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Sustainable building design evolves with help of annual MUM EcoFair
by Global Good News staff writer

Global Good News    Translate This Article
19 June 2012

In a tour of the new Sustainable Living Center on the Maharishi University of Management campus, architect Jon Lipman spoke of the building's history.

The design was created with the head of the university's Sustainable Living academic degree programme, David Fisher, around seven years ago. At that time, the programme only had a handful of students. Mr Lipman was unsure the building would ever be constructed, but he remarked that Mr Fisher was completely committed to the vision.

The idea came to fruition with the rise in popularity of the Sustainable Living programme and with a fresh wave of designers.

Mr Lipman said, 'Then a fantastic team of people joined in the design, most notably a firm called Innovative Design, which specializes in high-performance buildings. They did the construction drawings and engineering for the building.'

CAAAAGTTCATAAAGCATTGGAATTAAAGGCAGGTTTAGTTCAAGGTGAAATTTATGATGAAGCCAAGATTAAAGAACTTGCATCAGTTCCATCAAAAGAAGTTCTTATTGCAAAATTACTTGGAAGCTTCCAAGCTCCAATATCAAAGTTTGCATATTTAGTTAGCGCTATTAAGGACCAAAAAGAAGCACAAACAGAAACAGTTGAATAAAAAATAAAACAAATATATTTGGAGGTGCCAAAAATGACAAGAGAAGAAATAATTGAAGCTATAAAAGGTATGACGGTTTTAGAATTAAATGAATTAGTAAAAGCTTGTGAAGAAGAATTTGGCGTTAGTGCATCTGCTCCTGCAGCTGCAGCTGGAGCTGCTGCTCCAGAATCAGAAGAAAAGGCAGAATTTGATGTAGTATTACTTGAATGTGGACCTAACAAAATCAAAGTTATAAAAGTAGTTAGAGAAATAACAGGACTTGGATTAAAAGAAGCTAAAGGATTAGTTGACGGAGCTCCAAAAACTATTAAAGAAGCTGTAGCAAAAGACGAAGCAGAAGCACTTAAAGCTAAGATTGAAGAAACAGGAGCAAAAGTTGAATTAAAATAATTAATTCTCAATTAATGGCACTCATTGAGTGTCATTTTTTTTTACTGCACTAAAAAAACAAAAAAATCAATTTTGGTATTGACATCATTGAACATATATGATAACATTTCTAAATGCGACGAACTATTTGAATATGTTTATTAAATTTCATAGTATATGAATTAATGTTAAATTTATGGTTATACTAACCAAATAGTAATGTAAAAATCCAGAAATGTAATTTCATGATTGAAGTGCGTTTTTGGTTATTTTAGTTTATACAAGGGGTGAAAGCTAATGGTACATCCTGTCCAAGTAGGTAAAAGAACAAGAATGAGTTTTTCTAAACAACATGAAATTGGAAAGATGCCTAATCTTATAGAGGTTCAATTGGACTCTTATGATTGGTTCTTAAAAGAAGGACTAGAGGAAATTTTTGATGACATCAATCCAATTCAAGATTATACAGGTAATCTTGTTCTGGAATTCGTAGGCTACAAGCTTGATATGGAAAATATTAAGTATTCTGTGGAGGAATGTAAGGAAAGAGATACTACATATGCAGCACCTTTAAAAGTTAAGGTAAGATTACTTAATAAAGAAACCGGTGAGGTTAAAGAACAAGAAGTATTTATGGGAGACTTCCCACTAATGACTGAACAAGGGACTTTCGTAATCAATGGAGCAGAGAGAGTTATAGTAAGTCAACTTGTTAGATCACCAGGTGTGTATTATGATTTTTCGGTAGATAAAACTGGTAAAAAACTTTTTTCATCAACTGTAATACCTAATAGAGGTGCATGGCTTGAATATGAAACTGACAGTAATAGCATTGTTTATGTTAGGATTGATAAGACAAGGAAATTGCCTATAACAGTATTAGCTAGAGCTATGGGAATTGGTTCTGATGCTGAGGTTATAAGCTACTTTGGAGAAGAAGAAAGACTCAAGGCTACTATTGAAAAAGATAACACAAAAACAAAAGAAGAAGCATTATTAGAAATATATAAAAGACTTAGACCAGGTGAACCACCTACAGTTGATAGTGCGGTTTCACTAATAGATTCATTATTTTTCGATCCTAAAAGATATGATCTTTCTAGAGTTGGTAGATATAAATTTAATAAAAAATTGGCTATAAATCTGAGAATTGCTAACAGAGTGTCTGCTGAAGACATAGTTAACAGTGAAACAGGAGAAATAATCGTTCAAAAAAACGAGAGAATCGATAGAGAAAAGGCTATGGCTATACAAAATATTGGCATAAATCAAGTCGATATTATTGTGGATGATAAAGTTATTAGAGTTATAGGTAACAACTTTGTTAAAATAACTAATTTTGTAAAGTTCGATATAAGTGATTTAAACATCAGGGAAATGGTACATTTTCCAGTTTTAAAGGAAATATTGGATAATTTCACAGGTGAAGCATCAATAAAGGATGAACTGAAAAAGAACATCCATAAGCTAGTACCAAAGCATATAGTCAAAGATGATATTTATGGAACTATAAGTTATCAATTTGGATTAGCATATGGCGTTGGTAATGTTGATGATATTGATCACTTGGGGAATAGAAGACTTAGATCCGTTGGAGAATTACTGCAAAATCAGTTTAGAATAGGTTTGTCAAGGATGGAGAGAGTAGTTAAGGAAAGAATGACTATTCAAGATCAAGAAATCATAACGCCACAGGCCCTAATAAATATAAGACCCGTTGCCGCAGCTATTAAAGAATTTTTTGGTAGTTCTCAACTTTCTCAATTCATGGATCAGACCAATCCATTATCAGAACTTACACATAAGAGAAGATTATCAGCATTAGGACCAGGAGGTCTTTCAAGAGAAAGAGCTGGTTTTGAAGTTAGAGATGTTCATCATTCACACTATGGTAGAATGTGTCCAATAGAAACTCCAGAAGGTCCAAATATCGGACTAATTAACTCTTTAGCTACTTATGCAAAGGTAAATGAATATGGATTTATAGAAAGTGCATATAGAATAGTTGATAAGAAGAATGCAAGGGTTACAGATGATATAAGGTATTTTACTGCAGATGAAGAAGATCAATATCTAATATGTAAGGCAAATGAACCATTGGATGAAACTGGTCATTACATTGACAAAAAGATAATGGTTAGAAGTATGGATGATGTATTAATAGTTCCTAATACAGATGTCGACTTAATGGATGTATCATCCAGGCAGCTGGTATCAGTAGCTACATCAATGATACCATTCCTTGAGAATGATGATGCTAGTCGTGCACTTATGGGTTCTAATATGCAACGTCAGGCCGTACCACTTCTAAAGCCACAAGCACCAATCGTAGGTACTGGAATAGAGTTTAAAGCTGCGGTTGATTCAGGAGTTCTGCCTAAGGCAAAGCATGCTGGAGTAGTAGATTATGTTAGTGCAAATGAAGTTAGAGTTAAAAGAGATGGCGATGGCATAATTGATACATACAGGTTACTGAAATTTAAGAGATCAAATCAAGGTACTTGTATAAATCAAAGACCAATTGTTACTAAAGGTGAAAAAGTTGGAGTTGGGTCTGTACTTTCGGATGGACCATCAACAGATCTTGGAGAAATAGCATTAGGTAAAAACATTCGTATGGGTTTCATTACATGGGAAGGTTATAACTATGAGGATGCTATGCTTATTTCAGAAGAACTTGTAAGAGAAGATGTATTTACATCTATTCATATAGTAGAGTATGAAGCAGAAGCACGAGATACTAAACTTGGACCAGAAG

Help also came from Lonnie Gamble, a professor in the Sustainable Living programme and great authority on photovoltaics and energy-efficient design.

Over the course of the seven years since the building's conception, the design changed and evolved. Whenever they came into contact with new information, Mr Lipman said, they would rush to update the design.

Of special inspiration were the speakers at MUM's annual EcoFair, an education conference organized and hosted by Maharishi University of Management students to highlight the latest developments in the world of sustainability. Four speakers in particular greatly shaped the final direction of the building. (Upcoming articles will highlight these contributions.)

Though the design evolved, Mr Lipman revealed that the goal of the building stayed the same.

'[Mr Fischer] wanted a building that would completely honour sustainable living, which is to say that it would be built of local materials as much as possible, have an extremely low carbon footprint, be made of natural materials, and would be a building that would teach the students. There would actually be things about the physical structure of the building that could be used to teach sustainable living to the students. [The building] would also demonstrate the unity of environmental design, energy-efficient design, and Maharishi Vastu' architecture.

© Copyright 2012 Global Good News®

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